RateMyProfessor reveals what college students want most in a teacher: sexiness

RateMyProfessor reveals what college students want most in a teacher: sexiness

SexMay 09, 2018 By Lindsey Kline

When college students are shopping for courses, they want the easy A. They want to be able to skip lectures when they’re too hungover to function. They want exams they can easily cram for. They want extra credit opportunities to fix all their fuck-ups throughout the semester. But they need the right professor to give it to them.

When college students are shopping for professors, they don’t necessarily look for the obvious criteria — engaging lectures, empathy or a lack of horrible coffee breath. More than anything else, students want professors who are sexy.

At least, that’s what NYU professors Dr. Pascal Wallisch and Julie Cachia found when they crunched the data on a million teacher profiles at RateMyProfessor.com.

Rate My Professor is like Yelp for college educators. It’s a resource for students to see how their peers rank the level of difficulty and overall quality of teachers’ courses before they ever step foot into their classroom. It’s a godsend for students, but can be a living hell for professors.

“Rate My Professor can be brutal. It’s like being sent to the stocks, and anybody can read the hurtful, personal things the students say about you,” says Dr. Wallisch, professor of psychology at New York University and author of the study. “Students don’t hold back. They don’t care if you have a bad day. Their position is, ‘we’re paying a lot of money for this, so you better perform.’ The things they say can make you cry.”

Even great professors get terrible reviews on Rate My Professor from time to time. But only the cream of the crop can be awarded with the ultimate symbol of success: the chili pepper.

A Rate My Professor chili pepper is a mark of “hotness.” It is also the greatest indicator of which professors get the highest quality ratings. “It’s hard to get a pepper. More students have to rate you as ‘attractive’ than students who don’t, so most professors don’t have them,” says Dr. Wallisch. “If you have a pepper, your rating is usually really really good.”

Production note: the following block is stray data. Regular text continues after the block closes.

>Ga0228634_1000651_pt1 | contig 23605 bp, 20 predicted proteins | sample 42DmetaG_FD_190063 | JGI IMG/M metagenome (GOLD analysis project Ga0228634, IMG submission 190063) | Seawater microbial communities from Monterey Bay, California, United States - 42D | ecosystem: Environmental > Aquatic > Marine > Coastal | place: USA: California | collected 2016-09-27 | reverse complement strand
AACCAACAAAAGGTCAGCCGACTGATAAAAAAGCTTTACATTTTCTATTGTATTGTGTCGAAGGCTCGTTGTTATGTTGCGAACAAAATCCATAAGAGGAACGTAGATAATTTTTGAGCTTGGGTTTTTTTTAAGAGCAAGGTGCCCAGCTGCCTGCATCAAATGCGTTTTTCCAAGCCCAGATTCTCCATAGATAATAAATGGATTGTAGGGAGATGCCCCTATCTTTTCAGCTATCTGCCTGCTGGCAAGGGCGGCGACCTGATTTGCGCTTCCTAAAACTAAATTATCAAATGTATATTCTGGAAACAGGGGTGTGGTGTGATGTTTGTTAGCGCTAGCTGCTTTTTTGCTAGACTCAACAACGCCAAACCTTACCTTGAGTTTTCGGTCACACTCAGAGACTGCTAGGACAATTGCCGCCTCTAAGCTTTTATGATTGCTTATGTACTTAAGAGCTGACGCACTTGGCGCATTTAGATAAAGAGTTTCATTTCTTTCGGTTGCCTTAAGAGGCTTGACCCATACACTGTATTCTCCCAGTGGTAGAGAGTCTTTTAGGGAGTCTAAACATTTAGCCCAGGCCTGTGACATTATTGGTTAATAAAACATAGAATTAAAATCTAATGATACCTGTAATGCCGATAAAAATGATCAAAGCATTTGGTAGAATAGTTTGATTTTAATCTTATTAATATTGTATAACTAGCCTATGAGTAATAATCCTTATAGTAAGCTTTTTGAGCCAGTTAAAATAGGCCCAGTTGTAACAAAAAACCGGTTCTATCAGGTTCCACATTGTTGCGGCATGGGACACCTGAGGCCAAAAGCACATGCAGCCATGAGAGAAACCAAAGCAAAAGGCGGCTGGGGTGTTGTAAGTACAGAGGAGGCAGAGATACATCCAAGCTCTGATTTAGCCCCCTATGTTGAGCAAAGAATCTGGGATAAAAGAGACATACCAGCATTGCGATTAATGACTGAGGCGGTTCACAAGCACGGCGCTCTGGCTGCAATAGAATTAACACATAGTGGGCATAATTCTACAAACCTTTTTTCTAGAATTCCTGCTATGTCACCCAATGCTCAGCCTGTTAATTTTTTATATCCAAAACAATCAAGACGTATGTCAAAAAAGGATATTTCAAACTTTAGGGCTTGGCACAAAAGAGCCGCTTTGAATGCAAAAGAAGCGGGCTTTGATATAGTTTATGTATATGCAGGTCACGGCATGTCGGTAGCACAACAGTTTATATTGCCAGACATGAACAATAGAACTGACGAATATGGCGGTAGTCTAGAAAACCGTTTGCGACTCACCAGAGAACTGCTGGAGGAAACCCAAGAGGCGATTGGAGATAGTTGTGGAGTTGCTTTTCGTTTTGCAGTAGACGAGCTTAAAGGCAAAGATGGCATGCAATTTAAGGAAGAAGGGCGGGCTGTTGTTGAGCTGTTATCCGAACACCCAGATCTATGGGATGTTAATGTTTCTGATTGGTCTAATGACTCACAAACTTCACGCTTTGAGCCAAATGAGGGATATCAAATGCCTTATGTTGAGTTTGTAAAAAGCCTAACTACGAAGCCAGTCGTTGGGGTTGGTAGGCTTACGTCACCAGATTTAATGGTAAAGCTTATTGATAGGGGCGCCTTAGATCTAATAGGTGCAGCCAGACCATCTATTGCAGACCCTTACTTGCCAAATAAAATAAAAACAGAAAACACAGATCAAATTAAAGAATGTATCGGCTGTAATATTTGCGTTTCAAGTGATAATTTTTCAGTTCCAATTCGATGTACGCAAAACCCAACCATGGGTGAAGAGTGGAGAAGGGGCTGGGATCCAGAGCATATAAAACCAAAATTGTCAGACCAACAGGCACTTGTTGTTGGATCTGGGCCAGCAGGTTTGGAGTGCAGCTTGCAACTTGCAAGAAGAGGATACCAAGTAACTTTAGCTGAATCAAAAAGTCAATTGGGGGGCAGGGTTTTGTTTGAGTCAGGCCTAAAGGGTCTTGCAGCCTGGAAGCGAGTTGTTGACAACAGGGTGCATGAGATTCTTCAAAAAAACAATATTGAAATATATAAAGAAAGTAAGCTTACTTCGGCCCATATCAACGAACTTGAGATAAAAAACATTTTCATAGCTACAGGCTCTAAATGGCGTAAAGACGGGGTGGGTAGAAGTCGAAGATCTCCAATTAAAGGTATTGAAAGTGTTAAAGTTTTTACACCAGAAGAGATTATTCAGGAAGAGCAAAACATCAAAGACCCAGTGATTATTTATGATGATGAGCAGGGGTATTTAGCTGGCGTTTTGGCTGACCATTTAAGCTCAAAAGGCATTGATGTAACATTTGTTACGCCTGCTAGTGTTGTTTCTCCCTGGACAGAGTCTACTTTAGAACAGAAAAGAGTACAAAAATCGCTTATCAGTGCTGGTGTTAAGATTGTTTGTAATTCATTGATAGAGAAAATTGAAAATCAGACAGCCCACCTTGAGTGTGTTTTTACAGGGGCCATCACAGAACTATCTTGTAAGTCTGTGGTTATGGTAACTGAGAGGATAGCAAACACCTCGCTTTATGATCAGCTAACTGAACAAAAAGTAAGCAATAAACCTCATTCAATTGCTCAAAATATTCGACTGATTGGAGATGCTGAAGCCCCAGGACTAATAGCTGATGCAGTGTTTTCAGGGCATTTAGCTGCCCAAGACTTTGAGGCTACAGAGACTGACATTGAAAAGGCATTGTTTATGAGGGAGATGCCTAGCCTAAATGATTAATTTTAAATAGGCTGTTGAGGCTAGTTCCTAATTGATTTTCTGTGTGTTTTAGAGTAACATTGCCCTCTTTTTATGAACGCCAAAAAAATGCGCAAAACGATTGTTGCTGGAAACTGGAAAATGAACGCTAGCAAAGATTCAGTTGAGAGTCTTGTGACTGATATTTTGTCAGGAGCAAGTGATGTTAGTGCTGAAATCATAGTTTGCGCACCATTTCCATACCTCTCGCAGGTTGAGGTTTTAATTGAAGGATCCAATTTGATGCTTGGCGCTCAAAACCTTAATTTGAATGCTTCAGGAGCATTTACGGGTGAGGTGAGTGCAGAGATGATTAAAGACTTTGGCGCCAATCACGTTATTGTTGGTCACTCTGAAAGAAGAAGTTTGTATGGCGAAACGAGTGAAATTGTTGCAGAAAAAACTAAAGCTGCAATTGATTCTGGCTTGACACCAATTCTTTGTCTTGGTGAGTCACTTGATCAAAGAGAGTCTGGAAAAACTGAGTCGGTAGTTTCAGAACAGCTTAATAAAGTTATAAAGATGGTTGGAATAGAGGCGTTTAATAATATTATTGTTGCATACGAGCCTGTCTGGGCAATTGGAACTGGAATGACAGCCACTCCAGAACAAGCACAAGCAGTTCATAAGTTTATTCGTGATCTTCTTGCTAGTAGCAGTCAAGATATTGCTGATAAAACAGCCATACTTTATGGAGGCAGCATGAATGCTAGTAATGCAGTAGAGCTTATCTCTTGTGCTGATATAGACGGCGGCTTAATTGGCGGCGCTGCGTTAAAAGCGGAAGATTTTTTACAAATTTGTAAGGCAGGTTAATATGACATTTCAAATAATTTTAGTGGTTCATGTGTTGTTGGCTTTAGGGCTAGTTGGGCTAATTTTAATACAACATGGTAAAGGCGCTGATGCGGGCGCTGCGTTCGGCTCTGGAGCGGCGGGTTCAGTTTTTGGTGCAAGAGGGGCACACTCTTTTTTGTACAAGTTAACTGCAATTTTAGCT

However, Dr. Wallisch is not entirely sure which is the cause, and which is the effect in this relationship. Does attractiveness lead to higher quality ratings, or are high-quality professors more confident, and perceived to be more attractive? Either one is entirely plausible.

“Attractive people have a halo effect — people automatically think they’re amazing, kinder and more competent,” Dr. Wallisch says. “Research shows if you’re more attractive, people trust you more, and you literally earn more money. This applies to both men and women.” It’s possible that sexy professors are just assumed to be better at their jobs because they could fulfill a hot-for-teacher fantasy.

However, Dr. Wallisch also suspects that students give chili pepper ratings to professors not as a reflection of their appearance, but as a reward for being a fantastic teacher. His most compelling evidence for this theory: “I have a pepper,” he laughs. “That should suggest it’s not from physical attraction.”

Wallisch and Cachia took on the Rate My Professor research project in response to a rising movement to eliminate professor evaluations. The campaign took root at the University of Oregon, after a school authority found a study that showed trends of sexism in college course evaluations.

Students are biased against their female professors, claimed the study’s author, who coincidentally is a woman with terrible reviews on Rate My Professor (and because they correlate strongly with RMP ratings, presumably poor student evaluation scores, as well).

“Feminists, men and women both, are trying to get rid of evaluations, saying that they’re sexist. Honestly, I would find these arguments more compelling if they came from professors with strong ratings. It’s possible that these are just really bad professors who don’t want their egos to be bruised,” Wallisch says.

Wallisch felt that professors were effectively trying to silence their students — but students are customers who essentially pay the professor’s salary, so their voices deserve to be heard. Beyond that, the claims of “sexism” in evaluations did not ring true with him, or have reliable research to back them up.

So he and Cachia analyzed one million Rate My Professor profiles, and successfully found no evidence for discrimination. Only as an afterthought, they threw in the chili pepper, and were shocked to find its powerful relationship with ultra-high ratings.

Wallisch hopes his research will influence other professors to re-evaluate their baseless crusade against student evaluations. "Student evaluations have many known problems,” Wallisch says. “But the solution is to refine and enhance, not abolish them.”

Wallisch failed to realize what a war of political correctness his research could incite.“It’s always the same narrative: sexism, racism,” he says. “But people are more complicated than that — reducing them to gender and race is rarely appropriate. Apparently this is a political issue, but I don’t have an agenda. As a scientist, I just want answers.”

Now, we finally have one: students don’t discriminate against female professors. But they might discriminate against ugly ones.